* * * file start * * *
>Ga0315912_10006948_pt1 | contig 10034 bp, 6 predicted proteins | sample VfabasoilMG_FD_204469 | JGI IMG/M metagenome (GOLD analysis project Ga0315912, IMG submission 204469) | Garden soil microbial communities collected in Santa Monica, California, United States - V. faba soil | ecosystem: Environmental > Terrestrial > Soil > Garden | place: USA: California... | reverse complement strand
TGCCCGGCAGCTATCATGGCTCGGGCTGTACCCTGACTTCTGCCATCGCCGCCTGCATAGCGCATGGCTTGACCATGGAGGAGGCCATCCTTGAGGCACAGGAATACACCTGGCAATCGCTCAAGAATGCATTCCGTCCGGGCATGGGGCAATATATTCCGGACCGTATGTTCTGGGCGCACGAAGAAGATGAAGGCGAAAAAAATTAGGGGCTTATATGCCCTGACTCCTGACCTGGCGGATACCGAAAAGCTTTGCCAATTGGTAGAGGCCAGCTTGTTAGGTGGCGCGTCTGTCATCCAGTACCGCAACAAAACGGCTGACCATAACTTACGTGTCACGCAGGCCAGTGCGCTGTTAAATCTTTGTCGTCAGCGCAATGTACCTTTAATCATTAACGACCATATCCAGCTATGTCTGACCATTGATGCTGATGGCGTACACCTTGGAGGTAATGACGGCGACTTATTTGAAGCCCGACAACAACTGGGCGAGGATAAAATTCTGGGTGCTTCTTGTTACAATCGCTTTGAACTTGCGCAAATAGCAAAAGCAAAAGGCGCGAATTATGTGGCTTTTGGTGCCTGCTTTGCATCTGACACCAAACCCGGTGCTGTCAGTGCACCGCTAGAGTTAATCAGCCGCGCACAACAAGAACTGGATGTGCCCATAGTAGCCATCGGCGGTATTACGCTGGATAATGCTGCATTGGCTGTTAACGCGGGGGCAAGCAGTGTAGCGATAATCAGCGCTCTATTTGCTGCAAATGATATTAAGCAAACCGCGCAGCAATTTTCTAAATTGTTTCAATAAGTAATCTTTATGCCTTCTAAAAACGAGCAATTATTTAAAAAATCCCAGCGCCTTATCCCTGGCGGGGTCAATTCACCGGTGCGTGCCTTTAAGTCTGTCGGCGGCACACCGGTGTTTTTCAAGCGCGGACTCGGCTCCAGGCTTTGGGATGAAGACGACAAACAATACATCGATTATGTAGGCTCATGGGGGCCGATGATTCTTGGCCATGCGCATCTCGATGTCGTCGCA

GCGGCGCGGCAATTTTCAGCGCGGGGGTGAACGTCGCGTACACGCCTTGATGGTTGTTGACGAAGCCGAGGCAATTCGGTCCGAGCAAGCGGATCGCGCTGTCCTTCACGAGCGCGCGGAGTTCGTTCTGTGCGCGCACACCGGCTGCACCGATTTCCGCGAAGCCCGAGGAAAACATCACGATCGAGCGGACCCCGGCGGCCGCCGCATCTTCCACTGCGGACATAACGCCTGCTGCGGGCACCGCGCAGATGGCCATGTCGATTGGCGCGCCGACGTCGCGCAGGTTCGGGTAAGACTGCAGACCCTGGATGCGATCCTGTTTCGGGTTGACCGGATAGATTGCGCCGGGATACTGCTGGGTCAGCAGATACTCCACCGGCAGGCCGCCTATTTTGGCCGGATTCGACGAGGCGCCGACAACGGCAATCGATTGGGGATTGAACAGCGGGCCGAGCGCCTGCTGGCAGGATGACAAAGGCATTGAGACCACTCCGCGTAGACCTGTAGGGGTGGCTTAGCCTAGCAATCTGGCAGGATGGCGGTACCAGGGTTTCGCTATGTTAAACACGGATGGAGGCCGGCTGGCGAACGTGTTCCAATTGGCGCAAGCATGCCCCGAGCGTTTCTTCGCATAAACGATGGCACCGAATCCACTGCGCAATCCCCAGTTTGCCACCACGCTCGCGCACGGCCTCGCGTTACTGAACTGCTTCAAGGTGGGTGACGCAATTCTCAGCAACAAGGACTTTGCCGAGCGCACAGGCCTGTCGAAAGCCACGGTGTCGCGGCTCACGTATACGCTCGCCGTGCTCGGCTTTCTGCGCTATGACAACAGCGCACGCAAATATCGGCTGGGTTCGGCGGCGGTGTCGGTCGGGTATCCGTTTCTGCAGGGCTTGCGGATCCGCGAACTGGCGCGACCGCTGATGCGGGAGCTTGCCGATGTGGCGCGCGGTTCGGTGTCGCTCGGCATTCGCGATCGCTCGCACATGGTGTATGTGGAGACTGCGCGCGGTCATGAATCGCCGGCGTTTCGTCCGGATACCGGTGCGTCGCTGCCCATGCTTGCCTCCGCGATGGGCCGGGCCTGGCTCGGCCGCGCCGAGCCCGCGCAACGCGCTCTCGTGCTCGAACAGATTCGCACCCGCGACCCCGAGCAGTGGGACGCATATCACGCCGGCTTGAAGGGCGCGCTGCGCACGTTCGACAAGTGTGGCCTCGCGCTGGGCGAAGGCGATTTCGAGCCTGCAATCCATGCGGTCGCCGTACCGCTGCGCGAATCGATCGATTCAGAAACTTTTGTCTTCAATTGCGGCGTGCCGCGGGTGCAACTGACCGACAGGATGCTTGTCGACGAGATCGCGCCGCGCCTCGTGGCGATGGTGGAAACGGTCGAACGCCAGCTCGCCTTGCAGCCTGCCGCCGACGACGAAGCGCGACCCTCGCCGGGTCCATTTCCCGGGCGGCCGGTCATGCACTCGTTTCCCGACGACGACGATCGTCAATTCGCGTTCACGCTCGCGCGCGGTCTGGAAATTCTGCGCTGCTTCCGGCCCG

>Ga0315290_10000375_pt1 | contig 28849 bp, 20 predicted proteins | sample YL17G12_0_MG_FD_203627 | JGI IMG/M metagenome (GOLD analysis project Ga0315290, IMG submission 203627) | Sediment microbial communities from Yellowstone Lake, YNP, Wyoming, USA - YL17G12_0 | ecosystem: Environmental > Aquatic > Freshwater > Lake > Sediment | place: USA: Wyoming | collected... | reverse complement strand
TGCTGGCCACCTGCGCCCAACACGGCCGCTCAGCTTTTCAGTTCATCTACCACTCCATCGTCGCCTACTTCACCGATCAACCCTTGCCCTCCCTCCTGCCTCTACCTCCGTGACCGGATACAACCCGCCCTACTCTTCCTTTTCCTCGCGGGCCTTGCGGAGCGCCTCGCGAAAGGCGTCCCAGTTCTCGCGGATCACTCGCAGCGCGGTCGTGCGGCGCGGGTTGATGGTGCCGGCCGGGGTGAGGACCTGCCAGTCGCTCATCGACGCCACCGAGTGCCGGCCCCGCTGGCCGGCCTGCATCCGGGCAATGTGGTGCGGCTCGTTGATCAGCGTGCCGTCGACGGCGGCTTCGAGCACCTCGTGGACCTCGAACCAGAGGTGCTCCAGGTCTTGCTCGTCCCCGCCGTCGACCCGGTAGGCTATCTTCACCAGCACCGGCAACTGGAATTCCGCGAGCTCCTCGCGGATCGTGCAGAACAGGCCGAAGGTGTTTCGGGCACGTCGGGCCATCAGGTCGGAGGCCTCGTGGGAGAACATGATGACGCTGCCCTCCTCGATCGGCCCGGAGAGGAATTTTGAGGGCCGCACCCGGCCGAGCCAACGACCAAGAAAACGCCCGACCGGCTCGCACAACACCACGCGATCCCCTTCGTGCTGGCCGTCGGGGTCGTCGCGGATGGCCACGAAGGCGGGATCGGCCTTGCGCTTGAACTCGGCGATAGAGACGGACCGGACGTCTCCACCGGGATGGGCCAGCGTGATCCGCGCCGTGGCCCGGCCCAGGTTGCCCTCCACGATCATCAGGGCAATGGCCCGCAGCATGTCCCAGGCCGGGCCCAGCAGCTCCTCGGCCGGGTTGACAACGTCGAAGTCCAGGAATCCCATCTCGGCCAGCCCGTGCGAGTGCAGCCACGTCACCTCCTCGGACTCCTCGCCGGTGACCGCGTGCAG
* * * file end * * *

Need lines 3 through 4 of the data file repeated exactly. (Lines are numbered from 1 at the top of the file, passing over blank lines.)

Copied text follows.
GCGGCGCGGCAATTTTCAGCGCGGGGGTGAACGTCGCGTACACGCCTTGATGGTTGTTGACGAAGCCGAGGCAATTCGGTCCGAGCAAGCGGATCGCGCTGTCCTTCACGAGCGCGCGGAGTTCGTTCTGTGCGCGCACACCGGCTGCACCGATTTCCGCGAAGCCCGAGGAAAACATCACGATCGAGCGGACCCCGGCGGCCGCCGCATCTTCCACTGCGGACATAACGCCTGCTGCGGGCACCGCGCAGATGGCCATGTCGATTGGCGCGCCGACGTCGCGCAGGTTCGGGTAAGACTGCAGACCCTGGATGCGATCCTGTTTCGGGTTGACCGGATAGATTGCGCCGGGATACTGCTGGGTCAGCAGATACTCCACCGGCAGGCCGCCTATTTTGGCCGGATTCGACGAGGCGCCGACAACGGCAATCGATTGGGGATTGAACAGCGGGCCGAGCGCCTGCTGGCAGGATGACAAAGGCATTGAGACCACTCCGCGTAGACCTGTAGGGGTGGCTTAGCCTAGCAATCTGGCAGGATGGCGGTACCAGGGTTTCGCTATGTTAAACACGGATGGAGGCCGGCTGGCGAACGTGTTCCAATTGGCGCAAGCATGCCCCGAGCGTTTCTTCGCATAAACGATGGCACCGAATCCACTGCGCAATCCCCAGTTTGCCACCACGCTCGCGCACGGCCTCGCGTTACTGAACTGCTTCAAGGTGGGTGACGCAATTCTCAGCAACAAGGACTTTGCCGAGCGCACAGGCCTGTCGAAAGCCACGGTGTCGCGGCTCACGTATACGCTCGCCGTGCTCGGCTTTCTGCGCTATGACAACAGCGCACGCAAATATCGGCTGGGTTCGGCGGCGGTGTCGGTCGGGTATCCGTTTCTGCAGGGCTTGCGGATCCGCGAACTGGCGCGACCGCTGATGCGGGAGCTTGCCGATGTGGCGCGCGGTTCGGTGTCGCTCGGCATTCGCGATCGCTCGCACATGGTGTATGTGGAGACTGCGCGCGGTCATGAATCGCCGGCGTTTCGTCCGGATACCGGTGCGTCGCTGCCCATGCTTGCCTCCGCGATGGGCCGGGCCTGGCTCGGCCGCGCCGAGCCCGCGCAACGCGCTCTCGTGCTCGAACAGATTCGCACCCGCGACCCCGAGCAGTGGGACGCATATCACGCCGGCTTGAAGGGCGCGCTGCGCACGTTCGACAAGTGTGGCCTCGCGCTGGGCGAAGGCGATTTCGAGCCTGCAATCCATGCGGTCGCCGTACCGCTGCGCGAATCGATCGATTCAGAAACTTTTGTCTTCAATTGCGGCGTGCCGCGGGTGCAACTGACCGACAGGATGCTTGTCGACGAGATCGCGCCGCGCCTCGTGGCGATGGTGGAAACGGTCGAACGCCAGCTCGCCTTGCAGCCTGCCGCCGACGACGAAGCGCGACCCTCGCCGGGTCCATTTCCCGGGCGGCCGGTCATGCACTCGTTTCCCGACGACGACGATCGTCAATTCGCGTTCACGCTCGCGCGCGGTCTGGAAATTCTGCGCTGCTTCCGGCCCG

>Ga0315290_10000375_pt1 | contig 28849 bp, 20 predicted proteins | sample YL17G12_0_MG_FD_203627 | JGI IMG/M metagenome (GOLD analysis project Ga0315290, IMG submission 203627) | Sediment microbial communities from Yellowstone Lake, YNP, Wyoming, USA - YL17G12_0 | ecosystem: Environmental > Aquatic > Freshwater > Lake > Sediment | place: USA: Wyoming | collected... | reverse complement strand